|Backpack Trip into the Arrastra Mountain Wilderness Arizona|
In March of 2008, I talked my brother in law Neil into traveling with me up to the Arrastra Mountain Wilderness north of Alamo Lake in central Arizona. The lake and wilderness area are about 100 miles north of Phoenix, Arizona. I had been looking over maps of the area for interesting mines to go see and had noticed a listing for the Antler Mine. The mine was at the end of a long dirt road that started near the upper end of Alamo Lake. Since the area was now wilderness, I thought that travel to the mine might be somewhat restricted and that there might still be "stuff" to be seen around the mine.
Our plan was to drive to the start of the mine road as close as we could. Then we would hike the road approximately 10 miles to the mine and look the area over. As it turned out, getting to the start of the old mine road was both physically and legally impossible to do. We finally found a place back from the wilderness boundary that we could get close to the banks of the Santa Maria River. Our plan B was now to wade the river and then head diagonally to the northwest to intercept the mine road and proceed from there. It was VERY difficult getting through the brush that lined the banks of the Santa Maria River. We were not fortunate enough to locate any donkey or game trails to get us through. After brush busting, for a very long time, we finally did break through and made our way to the road. From that point on the walking was easy. We spent the night in a sand wash about 5 miles up the road.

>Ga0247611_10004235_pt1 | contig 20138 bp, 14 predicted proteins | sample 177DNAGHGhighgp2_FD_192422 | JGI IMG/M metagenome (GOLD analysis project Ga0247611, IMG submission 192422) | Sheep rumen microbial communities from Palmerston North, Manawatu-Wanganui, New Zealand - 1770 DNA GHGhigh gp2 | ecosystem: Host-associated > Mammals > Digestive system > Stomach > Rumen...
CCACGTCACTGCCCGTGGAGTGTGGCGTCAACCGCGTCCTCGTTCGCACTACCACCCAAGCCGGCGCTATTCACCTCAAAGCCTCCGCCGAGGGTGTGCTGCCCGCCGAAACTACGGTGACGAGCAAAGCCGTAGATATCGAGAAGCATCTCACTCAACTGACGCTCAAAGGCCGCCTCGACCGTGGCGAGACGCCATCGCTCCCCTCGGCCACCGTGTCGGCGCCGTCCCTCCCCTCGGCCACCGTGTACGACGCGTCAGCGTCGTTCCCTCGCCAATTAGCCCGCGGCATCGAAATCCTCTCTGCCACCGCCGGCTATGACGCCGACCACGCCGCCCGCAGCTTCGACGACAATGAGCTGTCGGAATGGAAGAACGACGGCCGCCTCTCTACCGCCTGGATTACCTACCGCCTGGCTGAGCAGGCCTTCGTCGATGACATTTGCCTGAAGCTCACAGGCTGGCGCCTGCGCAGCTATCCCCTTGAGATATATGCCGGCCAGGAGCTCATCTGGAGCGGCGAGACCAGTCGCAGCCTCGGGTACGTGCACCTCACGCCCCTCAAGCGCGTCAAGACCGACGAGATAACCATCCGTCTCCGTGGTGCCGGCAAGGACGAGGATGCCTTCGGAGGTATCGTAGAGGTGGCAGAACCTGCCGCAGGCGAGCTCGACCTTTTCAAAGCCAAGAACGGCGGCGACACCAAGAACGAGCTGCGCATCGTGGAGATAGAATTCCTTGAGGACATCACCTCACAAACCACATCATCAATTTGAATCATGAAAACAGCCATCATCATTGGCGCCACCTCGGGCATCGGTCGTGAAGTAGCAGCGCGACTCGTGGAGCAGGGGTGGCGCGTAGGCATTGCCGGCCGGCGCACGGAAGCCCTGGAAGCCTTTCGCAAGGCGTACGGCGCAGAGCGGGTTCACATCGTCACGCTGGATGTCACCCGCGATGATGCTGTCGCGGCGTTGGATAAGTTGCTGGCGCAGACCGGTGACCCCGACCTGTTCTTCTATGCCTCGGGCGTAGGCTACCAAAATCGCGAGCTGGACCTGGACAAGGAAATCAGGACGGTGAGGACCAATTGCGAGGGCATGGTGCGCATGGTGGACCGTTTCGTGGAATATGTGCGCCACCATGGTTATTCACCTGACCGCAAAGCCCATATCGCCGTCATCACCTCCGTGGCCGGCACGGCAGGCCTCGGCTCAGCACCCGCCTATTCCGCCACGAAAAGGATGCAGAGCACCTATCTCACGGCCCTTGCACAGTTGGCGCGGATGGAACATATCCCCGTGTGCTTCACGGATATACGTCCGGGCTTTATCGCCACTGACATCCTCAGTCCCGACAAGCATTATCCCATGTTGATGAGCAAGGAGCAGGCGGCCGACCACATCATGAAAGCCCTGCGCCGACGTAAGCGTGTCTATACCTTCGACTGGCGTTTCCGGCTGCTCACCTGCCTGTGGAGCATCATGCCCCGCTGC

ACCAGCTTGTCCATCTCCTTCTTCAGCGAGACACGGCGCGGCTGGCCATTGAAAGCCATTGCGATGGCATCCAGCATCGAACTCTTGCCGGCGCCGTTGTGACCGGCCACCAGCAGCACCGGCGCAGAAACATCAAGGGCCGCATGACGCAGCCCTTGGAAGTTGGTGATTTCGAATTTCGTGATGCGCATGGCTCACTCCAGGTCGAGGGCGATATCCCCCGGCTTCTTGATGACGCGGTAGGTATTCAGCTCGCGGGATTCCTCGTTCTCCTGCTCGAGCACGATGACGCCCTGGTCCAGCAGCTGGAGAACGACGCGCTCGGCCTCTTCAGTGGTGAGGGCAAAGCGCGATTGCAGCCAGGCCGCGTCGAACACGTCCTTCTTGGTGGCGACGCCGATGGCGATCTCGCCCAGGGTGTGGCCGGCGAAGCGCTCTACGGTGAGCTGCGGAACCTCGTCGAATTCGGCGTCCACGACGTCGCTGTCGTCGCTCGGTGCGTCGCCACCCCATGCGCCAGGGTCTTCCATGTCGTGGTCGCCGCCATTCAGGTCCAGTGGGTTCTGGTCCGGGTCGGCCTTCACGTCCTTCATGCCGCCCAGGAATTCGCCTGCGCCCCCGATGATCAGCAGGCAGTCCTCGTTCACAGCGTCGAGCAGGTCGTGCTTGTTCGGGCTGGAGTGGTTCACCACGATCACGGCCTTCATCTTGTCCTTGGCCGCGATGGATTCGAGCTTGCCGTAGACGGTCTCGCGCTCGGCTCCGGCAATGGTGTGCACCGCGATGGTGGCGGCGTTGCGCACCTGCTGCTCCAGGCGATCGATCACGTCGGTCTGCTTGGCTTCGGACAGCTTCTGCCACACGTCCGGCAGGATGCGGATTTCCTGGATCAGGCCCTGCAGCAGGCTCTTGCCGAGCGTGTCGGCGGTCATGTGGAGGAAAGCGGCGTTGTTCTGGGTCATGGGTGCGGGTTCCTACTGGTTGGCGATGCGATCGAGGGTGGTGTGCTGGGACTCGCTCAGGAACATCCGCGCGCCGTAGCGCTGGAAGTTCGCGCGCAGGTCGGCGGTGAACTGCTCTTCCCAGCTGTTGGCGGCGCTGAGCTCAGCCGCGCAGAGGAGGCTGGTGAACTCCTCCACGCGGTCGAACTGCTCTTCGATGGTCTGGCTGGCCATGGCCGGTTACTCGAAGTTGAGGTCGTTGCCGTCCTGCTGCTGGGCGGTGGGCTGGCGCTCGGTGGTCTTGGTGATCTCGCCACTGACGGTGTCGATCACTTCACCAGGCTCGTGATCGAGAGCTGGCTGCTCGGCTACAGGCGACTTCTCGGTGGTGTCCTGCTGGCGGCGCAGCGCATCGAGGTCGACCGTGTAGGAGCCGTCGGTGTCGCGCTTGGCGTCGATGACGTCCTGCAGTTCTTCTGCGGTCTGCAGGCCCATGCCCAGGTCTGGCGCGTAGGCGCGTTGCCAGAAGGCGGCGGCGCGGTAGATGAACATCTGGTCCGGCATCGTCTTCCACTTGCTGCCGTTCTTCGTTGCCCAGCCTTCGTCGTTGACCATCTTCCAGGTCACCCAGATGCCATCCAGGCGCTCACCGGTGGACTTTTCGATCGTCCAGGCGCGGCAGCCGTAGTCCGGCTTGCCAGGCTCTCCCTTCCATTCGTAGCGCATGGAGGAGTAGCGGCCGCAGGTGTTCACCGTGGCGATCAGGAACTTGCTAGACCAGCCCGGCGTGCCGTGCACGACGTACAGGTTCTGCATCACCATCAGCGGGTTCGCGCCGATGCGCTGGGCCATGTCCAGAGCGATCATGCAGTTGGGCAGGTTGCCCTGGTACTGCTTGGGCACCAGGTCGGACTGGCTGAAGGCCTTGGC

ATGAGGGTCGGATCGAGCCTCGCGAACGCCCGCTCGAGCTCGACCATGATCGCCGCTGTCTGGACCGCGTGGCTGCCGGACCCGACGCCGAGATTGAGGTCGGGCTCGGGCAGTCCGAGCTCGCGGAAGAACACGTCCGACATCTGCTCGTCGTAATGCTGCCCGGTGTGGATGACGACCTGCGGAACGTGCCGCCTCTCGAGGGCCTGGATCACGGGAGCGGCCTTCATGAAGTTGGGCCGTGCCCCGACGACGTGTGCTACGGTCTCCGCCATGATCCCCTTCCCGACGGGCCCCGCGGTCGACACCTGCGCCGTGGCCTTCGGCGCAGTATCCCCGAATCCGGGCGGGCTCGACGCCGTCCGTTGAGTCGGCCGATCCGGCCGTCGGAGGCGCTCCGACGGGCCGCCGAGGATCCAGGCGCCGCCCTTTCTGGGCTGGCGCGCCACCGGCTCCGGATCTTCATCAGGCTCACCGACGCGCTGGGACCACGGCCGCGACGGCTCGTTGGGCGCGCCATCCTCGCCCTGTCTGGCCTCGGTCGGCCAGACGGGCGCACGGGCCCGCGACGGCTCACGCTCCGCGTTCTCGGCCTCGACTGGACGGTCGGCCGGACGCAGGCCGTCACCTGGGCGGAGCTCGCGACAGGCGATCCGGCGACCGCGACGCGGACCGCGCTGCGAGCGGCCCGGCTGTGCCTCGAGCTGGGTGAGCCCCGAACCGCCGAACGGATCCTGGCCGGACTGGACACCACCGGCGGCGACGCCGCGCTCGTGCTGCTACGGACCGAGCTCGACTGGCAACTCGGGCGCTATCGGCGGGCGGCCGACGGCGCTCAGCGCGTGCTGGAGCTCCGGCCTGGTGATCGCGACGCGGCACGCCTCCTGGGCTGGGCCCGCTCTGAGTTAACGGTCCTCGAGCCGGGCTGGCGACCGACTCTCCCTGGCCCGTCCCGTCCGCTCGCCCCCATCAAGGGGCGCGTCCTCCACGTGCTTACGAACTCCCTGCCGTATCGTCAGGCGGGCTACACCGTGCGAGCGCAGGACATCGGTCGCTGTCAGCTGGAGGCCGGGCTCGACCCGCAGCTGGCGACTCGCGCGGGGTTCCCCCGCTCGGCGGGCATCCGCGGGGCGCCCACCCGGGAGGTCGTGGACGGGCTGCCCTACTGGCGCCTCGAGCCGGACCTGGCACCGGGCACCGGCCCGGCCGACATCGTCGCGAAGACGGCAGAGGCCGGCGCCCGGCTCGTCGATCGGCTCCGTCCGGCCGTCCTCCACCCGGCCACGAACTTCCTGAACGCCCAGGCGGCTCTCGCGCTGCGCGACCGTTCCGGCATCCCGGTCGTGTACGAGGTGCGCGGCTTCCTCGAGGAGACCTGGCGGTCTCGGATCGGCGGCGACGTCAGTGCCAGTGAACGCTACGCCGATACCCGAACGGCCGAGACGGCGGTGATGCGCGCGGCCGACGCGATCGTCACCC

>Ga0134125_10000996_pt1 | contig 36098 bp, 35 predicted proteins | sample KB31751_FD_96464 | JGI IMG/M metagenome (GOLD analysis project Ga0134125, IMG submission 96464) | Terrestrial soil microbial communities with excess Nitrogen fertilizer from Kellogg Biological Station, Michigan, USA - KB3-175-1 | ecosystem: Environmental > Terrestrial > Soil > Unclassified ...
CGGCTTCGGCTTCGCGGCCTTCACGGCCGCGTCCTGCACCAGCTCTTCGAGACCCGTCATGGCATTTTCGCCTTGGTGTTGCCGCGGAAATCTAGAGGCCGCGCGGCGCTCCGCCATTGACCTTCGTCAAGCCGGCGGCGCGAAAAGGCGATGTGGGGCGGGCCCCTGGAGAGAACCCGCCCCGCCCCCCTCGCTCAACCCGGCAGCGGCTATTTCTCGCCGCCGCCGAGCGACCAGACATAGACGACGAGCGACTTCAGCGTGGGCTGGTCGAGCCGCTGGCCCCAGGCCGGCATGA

The next day we left our camp set up and day hiked up to the mine. The mine itself was disappointing as far as seeing relics and equipment. I certainly expected to see much more development--someone had spent considerable effort(and money) to put in the long road to the mine. For some reason, things didn't seem like they had panned out. But the desert country was great! We located a source of water and were able to spend a second night in the wilderness. The third day we followed the road back to the Santa Maria River. Once again we had to fight the brush, but the spot that we chose to cross was not as thick as on the first day and we soon escaped, waded the river and returned to our vehicle. In summary, we had not found much in the way of mining equipment, but we had seen some new country and the 20 mile walk probably did us some good as well.
(Click on photos to enlarge)